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 TLA: Time-Lapse Automaton Prototype Stage 1 Complete 
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Post TLA: Time-Lapse Automaton Prototype Stage 1 Complete
For the DIY'ers, I've finally completed stage 1 of my prototype motion control system. Here's a quick look at the setup (still have to add the tripod mounts at bottom):

Image

There're more photos on my blog ( http://roamingdrone.wordpress.com ), and I'll try to get a post in tomorrow with a lot of details about how the software and hardware work together.

I'll also post a series of notes on problems one will likely encounter doing some of the more complex activities (e.g. using i2c/TWI between two arduinos on a 10' cable, managing timing, etc.) in such a task.

This weekend I should have some test videos up, but so far, I'm very impressed with the smoothness of motion (in some cases, it's too smooth/slow, I may switch the gearing on the truck motor from 3.33:1 to 1:3.33.) - I just don't want to post messy videos of my home *grin*. I need to add the tripod mounts, which should only take a few minutes and then I'll burn up some shutter life taking videos of the garden outside showing different speed settings.

It's worth noting that it only works in bulb mode right now, as I have to know when the shutter is closed before moving the motors (this allows for 'perfect' motion control with no change of vibration or movement blurring a photo), but I'll get into the details on how I'm going to enable three different modes later (camera-controlled shutter with fixed shutter time, camera-controlled shutter with 'auto-exposure' compensation for light changes, and fully managing exposure time over light changes from the controller.)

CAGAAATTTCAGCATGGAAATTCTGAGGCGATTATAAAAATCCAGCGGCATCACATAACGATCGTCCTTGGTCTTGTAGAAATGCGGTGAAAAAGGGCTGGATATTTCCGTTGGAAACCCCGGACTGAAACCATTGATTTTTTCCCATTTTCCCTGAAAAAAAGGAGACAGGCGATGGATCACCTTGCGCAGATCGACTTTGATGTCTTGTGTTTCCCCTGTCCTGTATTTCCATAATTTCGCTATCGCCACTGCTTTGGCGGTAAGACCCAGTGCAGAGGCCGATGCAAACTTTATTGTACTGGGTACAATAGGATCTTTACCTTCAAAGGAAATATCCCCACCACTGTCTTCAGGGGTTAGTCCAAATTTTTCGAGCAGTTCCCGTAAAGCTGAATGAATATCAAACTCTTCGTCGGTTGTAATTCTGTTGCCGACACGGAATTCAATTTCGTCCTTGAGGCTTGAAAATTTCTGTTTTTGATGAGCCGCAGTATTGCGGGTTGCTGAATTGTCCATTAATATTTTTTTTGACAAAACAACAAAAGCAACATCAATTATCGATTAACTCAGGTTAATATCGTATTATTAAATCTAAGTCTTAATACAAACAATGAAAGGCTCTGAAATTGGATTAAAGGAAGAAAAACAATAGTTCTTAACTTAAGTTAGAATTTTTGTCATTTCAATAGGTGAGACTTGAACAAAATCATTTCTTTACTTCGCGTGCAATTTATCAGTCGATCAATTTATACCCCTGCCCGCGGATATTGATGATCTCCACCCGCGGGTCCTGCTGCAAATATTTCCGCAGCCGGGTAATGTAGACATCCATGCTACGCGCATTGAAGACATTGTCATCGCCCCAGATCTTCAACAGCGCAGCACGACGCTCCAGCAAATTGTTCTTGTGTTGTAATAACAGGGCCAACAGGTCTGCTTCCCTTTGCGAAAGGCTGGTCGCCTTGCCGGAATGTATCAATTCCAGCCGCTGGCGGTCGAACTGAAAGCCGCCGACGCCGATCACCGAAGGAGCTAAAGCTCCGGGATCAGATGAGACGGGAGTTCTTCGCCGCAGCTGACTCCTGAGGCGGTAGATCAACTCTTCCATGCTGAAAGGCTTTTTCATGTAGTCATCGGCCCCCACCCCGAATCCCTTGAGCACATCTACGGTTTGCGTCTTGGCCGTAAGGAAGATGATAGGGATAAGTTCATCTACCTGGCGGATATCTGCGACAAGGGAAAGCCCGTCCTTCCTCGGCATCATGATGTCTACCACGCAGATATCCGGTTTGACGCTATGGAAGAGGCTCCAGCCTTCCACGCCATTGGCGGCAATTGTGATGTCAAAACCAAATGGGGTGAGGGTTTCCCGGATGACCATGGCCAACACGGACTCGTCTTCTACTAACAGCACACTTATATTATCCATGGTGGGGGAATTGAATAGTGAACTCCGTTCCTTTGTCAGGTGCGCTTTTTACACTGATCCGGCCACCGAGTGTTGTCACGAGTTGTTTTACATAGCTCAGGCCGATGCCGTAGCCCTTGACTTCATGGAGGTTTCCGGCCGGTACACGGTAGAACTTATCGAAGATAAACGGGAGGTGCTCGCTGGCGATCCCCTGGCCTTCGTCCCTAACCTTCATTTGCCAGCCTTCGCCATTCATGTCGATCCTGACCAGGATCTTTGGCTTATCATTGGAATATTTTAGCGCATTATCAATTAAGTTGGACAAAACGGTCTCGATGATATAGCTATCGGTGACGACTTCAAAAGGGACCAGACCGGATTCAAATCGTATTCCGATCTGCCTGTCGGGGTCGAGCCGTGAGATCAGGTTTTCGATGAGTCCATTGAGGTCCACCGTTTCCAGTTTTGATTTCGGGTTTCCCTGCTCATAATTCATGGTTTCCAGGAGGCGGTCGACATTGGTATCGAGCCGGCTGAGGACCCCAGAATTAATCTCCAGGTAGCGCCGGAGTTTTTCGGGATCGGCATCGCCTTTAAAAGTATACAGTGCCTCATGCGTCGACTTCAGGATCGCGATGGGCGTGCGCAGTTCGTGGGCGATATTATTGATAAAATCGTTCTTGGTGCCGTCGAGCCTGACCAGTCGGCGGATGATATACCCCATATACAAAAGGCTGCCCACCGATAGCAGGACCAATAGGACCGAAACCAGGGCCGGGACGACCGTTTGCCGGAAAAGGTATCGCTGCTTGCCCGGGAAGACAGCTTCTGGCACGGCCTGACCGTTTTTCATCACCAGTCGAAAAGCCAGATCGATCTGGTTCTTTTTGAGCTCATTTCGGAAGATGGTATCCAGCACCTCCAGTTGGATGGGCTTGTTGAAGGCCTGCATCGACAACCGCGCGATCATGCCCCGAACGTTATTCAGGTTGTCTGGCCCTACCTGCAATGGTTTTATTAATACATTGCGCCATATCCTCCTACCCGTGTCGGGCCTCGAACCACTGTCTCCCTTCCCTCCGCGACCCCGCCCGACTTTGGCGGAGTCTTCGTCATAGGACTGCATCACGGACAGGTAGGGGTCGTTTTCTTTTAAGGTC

Any feedback would be greatly appreciated!

!c


Thu Aug 28, 2008 8:09 pm
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Post Re: TLA: Time-Lapse Automaton Prototype Stage 1 Complete
Looking forward to the vids!


Mon Sep 01, 2008 4:08 pm
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Post Re: TLA: Time-Lapse Automaton Prototype Stage 1 Complete
timescapes wrote:
Looking forward to the vids!


Should have some test shots up soon - did some motion tests this weekend - first run, had some software issues that had to be worked out, and second run yielded some decent results (should have a 'test reel' together tomorrow or so), but really blew some of my assumptions. Like, proper gearing for horizontal motion, and the 'smoothest' panning motion, seems best to move every other shot - moving every shot, or at any rate slower than every two shots seems to result in jerky motion, could just be the quick and dirty rendering of the video though, heh.

!c


Mon Sep 01, 2008 5:24 pm
Post Re: TLA: Time-Lapse Automaton Prototype Stage 1 Complete
Ok, so here's the first test video: http://roamingdrone.wordpress.com/2008/ ... est-video/ that blog posts talks about some design assumptions that didn't pan out, and some flaws too (really need to get an anti-backlash nut if I'm going to use a worm-drive... :oops: )